This Is Why GMOs Aren’t as Scary as They Sound
by Matthew Gilligan
You’ve probably heard the term “GMO” before, probably in some debate about the future of food. There’s also a good chance that wherever you heard the term, it was used as a negative – indicating some kind of Franken-food that really shouldn’t be consumed by humans.
“GMO” stands for “Genetically Modified Organism,” sometimes also referred to as GE-crops (Genetically Engineered). Essentially, it means that the plant in question has had its DNA altered in a controlled way.
There’s a lot of misinformation out there on both sides of the GMO picket line, and it’s hard to know what’s the real story with them. That’s why we’re here to set the record straight (or die trying).
What Is a GMO?
If we consider genetic modification as a general human intervention upon the genetic traits of a plant, then most organized agriculture could fall under that umbrella. Virtually every crop we eat today is a distant memory of the original plant it came from. Farmers have selectively bred and cross-bred plants for centuries to create new varieties of crops that are hardier or tastier (or both), and these techniques could be considered a rudimentary form of genetic modification.
That said, our current understanding of GMOs (and the definition this article will focus on) has to do with direct human intervention to a plant’s DNA at the molecular level. There are several ways to do it, but the process essentially involves creating a break in the DNA, inserting the desired gene characteristics from another organism, and then repairing the cell.
One of the most famous applications of GMO technology has been Bt corn. Bacillus thuringiensis (Bt) is a bacteria which produces a crystalline protein which allows it to act as an insecticide. Advances in molecular biology eventually made it possible to insert the gene that produces that protein into food crops like corn, making them naturally pest-resistant.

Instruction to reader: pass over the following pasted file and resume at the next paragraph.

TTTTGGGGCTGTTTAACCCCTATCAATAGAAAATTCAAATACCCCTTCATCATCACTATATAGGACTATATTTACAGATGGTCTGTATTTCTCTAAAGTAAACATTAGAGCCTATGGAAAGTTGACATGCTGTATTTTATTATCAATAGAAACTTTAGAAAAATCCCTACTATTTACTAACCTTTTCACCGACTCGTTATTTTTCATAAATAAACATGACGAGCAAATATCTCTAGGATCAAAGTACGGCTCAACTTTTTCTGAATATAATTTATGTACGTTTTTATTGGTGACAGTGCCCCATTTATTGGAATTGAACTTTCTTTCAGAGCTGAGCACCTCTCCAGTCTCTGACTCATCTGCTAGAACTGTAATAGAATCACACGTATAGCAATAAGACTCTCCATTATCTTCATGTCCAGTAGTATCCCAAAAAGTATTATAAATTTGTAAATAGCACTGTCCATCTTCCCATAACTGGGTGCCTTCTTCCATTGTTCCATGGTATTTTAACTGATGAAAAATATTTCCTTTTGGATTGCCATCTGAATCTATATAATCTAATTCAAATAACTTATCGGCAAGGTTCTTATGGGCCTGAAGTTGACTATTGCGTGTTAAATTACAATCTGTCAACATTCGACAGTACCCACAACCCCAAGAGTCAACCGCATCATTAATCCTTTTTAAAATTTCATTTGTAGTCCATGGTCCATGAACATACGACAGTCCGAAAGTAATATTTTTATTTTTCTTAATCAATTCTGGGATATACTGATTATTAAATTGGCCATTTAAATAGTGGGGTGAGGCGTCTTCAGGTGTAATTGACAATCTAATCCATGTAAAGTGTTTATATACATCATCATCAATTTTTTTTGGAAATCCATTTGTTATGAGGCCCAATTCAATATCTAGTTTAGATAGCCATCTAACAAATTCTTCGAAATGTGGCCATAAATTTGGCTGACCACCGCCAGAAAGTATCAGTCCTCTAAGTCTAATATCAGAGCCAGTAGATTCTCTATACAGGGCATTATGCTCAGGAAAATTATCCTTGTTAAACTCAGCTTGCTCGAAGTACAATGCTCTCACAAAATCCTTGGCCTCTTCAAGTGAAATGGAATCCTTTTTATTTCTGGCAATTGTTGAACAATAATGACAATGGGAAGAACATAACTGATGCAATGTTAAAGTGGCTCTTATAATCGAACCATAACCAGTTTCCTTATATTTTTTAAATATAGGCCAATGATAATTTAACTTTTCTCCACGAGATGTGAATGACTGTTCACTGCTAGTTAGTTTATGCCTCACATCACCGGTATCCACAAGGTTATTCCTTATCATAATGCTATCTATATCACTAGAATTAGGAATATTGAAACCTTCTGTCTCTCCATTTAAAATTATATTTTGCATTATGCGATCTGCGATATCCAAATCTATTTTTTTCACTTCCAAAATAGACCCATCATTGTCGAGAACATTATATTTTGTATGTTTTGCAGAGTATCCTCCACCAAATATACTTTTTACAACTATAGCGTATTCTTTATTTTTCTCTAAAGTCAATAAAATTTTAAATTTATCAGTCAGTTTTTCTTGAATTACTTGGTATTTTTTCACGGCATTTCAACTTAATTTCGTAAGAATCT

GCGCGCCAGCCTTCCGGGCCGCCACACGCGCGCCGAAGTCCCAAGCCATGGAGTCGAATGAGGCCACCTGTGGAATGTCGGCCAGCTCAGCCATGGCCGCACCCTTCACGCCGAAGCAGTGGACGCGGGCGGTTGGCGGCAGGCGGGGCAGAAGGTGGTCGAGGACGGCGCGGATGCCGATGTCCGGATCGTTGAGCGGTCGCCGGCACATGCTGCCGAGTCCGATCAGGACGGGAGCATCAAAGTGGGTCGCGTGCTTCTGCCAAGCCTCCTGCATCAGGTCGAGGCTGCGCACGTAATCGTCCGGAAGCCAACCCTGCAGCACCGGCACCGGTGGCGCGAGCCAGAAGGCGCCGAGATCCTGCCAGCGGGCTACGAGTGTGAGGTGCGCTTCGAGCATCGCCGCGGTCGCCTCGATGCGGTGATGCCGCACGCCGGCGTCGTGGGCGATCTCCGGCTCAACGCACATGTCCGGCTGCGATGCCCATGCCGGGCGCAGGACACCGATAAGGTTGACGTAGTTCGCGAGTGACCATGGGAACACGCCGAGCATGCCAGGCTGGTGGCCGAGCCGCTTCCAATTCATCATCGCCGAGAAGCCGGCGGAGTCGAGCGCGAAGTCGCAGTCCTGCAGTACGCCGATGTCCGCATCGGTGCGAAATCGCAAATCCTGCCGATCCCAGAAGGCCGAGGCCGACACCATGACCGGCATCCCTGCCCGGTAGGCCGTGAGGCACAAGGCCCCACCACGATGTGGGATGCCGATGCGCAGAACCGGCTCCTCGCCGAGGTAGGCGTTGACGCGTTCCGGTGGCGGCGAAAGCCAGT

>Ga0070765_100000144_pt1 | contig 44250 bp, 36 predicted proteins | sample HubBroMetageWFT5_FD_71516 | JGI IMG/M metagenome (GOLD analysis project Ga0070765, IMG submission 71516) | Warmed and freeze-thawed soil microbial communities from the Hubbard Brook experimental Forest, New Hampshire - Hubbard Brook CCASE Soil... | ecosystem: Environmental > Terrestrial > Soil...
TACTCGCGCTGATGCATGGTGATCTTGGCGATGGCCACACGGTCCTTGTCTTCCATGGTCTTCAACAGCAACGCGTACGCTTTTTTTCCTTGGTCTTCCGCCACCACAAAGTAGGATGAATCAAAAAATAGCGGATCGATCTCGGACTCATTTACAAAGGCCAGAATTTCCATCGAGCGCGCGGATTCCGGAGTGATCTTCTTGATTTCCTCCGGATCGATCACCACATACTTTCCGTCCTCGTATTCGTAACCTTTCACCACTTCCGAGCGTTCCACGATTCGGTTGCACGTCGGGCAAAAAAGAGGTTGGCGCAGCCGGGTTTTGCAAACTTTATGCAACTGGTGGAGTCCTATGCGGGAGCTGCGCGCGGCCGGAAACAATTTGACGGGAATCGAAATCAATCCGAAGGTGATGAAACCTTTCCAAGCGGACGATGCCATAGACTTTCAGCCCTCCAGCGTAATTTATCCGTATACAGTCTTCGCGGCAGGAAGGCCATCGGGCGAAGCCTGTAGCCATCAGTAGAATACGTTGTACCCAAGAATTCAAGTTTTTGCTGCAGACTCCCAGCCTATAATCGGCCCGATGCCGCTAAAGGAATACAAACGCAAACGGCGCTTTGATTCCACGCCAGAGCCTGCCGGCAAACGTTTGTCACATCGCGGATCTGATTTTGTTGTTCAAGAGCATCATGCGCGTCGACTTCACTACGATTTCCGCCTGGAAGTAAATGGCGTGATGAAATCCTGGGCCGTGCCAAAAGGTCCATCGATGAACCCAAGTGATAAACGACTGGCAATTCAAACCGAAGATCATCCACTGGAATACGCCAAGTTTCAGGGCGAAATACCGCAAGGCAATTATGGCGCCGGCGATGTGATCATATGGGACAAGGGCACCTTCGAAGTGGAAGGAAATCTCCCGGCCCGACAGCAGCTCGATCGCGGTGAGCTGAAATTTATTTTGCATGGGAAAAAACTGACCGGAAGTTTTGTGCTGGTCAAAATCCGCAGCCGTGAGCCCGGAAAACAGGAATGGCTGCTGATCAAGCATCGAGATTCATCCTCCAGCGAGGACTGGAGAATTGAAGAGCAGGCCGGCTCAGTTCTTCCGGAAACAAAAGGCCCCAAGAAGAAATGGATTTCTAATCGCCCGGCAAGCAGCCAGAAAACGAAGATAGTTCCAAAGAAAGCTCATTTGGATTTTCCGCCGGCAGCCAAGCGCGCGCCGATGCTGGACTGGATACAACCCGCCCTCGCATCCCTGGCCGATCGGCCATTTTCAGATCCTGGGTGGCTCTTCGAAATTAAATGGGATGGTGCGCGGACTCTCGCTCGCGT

GMO Safety and Advantages
While all of this might sound pretty scary, it’s actually totally harmless to us. According to Bill Nye, everyone’s favorite Science Guy, “It sounds like some toxic chemical, but actually, it’s a protein – a protein that doesn’t affect you and me, but it does corn borers, for example.”
It turns out that a lot of the opposition to GMOs is fueled by studies which have since been debunked for having serious flaws in their research/methodology. One famous study which reportedly found an increased risk of tumors in rats from GMO consumption was later retracted due to flaws in its design. Another study, which linked GMOs to gluten disorders, was publicly challenged by The Celiac Disease Foundation.
Most scientists today agree that GMOs are generally safe. There is even a hefty report, summarizing 2 years of analysis of roughly 900 scientific journal articles, which concludes that not only are GM crops safe, they are actually improving human health by increasing nutritional value and reducing insecticide poisoning.
Those last points are actually very important to consider when telling the tale of GMOs, along with how GM crops can increase net yields of crops in order to potentially feed millions of people who are currently hungry. GM crops can also be enriched to provide better nutrition, such as the beta-carotene enriched “Golden Rice” that’s combating vitamin A deficiency in developing nations – a problem which the World Health Organization cites as the leading cause of preventable blindness in children.
The use of disease and pest-resistant GMOs can also help save farmers’ livelihoods, as it did for Hawaiian papaya farmers in the late 1990s when Papaya Ring Spot Virus (PRSV) threatened to wipe out the whole industry until GM papayas saved the day.